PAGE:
Circular economy what?

What is the circular economy, and why do you need to be across it? According to Forbes, the circular economy will be a crucial component of the coming ‘net zero era’. Companies like Woolworths, Sydney Opera House and Commonwealth Bank have announced their targets. The circular economy is about thinking how you can use, reuse, and keep the loop going…and going. It’s about changing your mindset to ask how your waste can deliver economic value. There are some global brands doing it well: IKEA’s sell back program, Patagonia’s second hand marketplace Worn Wear, and GreenWave Ocean Farming are sequestering carbon by planting ocean Kelp. 

Guts caught up with local sustainability and circular economy consultant Annie Jiang, founder of Go Circular. She is passionate about transitioning the region towards a sustainable, regenerative future where linear project life cycles are a thing of the past. Annie and her team are helping businesses build sustainable practices into their products and processes. We chatted to her about what the circular economy is, why it is important for businesses, and how it’s changing the way we live and work.   

What is the circular economy? 

The circular economy is based on three principles; eliminating waste and pollution, keeping products and materials in the market for longer and at their highest value and regenerating nature. In the circular economy, just like in nature, nothing is wasted. It’s a regenerative economy where your waste becomes a commodity for another organisation (or your own) to input again and again.  

Why is the circular economy good for business?  

The business-as-usual approach is outdated, and more people are realising that we are at the beginning of an enormous market shift. The circular economy and renewables will be the new normal in the future. We are already hitting a tipping point, and once everyone is on board, change will happen exponentially i.e. transparent supply chains and product life cycles.  

The European Union Green Deal with the overarching aim of making the European Union (EU) climate neutral in 2050 will have profound implications for Australian trade. The demand for net zero products for EU markets from Australia is going up. These changes are redefining the rules of the game. Consumer behaviour is changing, consumers are already modifying their consumption behaviours and patterns, and they want transparency in a brand’s supply chain and end of product life management.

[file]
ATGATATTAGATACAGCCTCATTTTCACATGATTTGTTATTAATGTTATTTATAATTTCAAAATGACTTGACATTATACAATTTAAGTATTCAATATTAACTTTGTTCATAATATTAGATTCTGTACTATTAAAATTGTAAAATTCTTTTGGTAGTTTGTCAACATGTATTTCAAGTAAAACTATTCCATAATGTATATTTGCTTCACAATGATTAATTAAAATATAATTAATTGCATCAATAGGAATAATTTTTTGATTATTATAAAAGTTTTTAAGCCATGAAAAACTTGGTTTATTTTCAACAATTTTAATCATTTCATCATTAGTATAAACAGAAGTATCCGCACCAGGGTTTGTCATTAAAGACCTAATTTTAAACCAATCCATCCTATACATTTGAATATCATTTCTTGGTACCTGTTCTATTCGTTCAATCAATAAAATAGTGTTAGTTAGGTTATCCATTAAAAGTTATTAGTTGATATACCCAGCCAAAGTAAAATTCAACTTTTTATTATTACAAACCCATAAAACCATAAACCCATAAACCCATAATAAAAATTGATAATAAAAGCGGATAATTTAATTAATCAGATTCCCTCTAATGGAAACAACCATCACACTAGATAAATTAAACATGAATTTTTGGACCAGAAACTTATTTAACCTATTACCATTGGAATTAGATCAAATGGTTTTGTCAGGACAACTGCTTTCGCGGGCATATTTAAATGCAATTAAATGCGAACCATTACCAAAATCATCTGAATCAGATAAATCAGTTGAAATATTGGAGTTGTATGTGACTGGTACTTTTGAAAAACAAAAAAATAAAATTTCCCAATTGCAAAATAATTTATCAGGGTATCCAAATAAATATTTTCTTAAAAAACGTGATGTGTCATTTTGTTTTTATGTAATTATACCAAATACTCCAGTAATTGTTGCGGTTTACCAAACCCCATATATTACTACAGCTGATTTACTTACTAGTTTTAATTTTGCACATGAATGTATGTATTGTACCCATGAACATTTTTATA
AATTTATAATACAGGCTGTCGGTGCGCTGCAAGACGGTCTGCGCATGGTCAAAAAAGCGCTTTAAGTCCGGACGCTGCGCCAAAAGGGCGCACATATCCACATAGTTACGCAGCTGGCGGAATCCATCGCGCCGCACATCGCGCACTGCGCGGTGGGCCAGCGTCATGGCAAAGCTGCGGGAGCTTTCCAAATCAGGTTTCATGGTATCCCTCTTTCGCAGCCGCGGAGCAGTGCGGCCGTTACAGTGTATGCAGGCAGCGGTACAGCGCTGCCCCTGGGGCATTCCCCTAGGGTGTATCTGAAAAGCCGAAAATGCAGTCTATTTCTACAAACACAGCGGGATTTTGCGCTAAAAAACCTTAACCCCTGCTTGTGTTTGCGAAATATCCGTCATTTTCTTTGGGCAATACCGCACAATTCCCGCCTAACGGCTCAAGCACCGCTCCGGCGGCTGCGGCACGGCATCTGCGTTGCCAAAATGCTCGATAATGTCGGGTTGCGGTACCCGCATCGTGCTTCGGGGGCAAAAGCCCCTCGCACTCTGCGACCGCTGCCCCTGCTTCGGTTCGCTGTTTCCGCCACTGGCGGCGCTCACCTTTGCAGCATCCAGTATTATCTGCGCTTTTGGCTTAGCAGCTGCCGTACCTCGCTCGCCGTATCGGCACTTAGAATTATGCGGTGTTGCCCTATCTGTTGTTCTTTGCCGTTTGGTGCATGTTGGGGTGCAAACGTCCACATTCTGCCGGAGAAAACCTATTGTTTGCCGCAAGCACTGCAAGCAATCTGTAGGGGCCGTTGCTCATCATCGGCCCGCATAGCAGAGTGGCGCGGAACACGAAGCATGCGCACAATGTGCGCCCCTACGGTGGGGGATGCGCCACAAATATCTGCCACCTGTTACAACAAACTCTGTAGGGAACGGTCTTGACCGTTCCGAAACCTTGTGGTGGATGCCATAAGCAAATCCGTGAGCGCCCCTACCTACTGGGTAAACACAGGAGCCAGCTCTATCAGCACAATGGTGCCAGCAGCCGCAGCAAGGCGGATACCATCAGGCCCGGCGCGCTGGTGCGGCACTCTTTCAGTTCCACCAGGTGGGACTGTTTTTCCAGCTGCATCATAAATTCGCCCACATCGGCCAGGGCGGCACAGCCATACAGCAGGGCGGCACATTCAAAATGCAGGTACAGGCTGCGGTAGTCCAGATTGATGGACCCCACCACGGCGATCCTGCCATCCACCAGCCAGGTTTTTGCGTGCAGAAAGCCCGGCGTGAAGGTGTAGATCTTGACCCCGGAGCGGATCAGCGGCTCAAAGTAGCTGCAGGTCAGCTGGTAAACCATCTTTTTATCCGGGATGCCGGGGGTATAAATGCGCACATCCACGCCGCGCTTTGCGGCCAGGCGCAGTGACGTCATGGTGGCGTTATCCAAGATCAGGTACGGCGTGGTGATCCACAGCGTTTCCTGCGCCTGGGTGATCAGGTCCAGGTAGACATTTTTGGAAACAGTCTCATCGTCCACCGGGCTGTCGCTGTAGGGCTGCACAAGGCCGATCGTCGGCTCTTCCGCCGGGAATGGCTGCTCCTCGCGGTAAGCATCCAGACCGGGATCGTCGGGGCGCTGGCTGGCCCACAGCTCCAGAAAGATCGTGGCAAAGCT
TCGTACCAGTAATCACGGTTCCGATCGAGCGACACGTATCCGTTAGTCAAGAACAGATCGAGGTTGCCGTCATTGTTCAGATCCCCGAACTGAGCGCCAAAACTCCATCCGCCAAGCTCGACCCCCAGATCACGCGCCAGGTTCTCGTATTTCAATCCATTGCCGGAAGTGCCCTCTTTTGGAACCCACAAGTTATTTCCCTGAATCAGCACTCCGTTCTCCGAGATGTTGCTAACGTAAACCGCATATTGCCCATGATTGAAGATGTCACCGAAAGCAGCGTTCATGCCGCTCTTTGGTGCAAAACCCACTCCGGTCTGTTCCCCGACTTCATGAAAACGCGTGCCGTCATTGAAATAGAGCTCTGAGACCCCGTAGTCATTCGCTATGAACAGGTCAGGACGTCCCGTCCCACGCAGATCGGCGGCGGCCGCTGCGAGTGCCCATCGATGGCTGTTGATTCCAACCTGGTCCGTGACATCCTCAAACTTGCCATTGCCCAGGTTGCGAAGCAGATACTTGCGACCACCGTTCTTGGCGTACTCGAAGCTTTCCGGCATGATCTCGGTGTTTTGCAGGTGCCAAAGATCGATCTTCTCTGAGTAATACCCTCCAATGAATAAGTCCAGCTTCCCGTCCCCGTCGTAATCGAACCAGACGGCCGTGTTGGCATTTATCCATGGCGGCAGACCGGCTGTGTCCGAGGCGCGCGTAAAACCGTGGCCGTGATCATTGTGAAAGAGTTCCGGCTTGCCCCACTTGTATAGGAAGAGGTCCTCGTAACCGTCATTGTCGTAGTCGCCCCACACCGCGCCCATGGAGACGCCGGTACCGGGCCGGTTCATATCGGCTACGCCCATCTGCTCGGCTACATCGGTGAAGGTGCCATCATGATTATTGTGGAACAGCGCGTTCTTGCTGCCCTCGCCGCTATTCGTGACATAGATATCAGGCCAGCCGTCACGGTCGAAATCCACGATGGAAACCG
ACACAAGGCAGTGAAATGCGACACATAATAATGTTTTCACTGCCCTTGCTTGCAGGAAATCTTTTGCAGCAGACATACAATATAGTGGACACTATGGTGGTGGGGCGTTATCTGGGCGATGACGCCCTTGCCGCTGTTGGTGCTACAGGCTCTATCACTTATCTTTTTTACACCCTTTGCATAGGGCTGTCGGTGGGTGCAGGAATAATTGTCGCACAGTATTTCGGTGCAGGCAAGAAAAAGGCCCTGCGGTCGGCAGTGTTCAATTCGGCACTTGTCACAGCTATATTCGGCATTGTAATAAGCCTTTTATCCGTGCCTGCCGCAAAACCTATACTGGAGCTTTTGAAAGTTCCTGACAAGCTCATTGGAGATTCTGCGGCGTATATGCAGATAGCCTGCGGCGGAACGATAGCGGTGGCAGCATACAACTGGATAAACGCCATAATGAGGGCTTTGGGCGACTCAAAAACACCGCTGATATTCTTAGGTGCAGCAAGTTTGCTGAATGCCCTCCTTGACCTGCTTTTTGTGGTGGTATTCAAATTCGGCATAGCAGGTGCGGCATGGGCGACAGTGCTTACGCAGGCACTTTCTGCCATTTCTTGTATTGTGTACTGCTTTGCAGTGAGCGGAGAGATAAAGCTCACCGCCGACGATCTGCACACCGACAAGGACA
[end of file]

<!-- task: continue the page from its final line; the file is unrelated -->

Businesses will also soon need to understand the reality of resource scarcity and the increased costs and risks associated with this. Also, regulations and government policies will change here in Australia along with Europe and other parts of the world. 

What are some businesses in the Hunter that are making circular waves?  

We’re proud of the work Hunter Joint Organisations are doing with local partner councils to make an impact, through their circular procurement program, where partnering councils are utilising their collective purchasing power to create a demand for a local circular marketplace.  

MGA Thermal is a Hunter based thermal storage company that uses tech developed at the University of Newcastle to help store energy more efficiently. Their tech could be the net zero solution to battery storage.  

These organisations in the area are solving big sustainability problems and are ones to watch. 

For those who are keen to learn more about the circular economy, where should they start?  

Head to the UK-based Ella MacArthur Foundation or for something a little closer to home, NSW Circular. Or give us a call at Go Circular.  

Why did you choose to start Go circular? 

After more than 15 years of working for multi-national firms I stopped and thought, what should I be doing? This is when I changed tack and underwent environmental studies to find out how I could help businesses have a positive impact on the community, society, and the environment. And so, Go Circular was born. 

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Annie has more than a decade of experience including working for multinational firms such as Lenovo and Koolearn. She now sits on the MBA Advisory Board for the University of Newcastle. 

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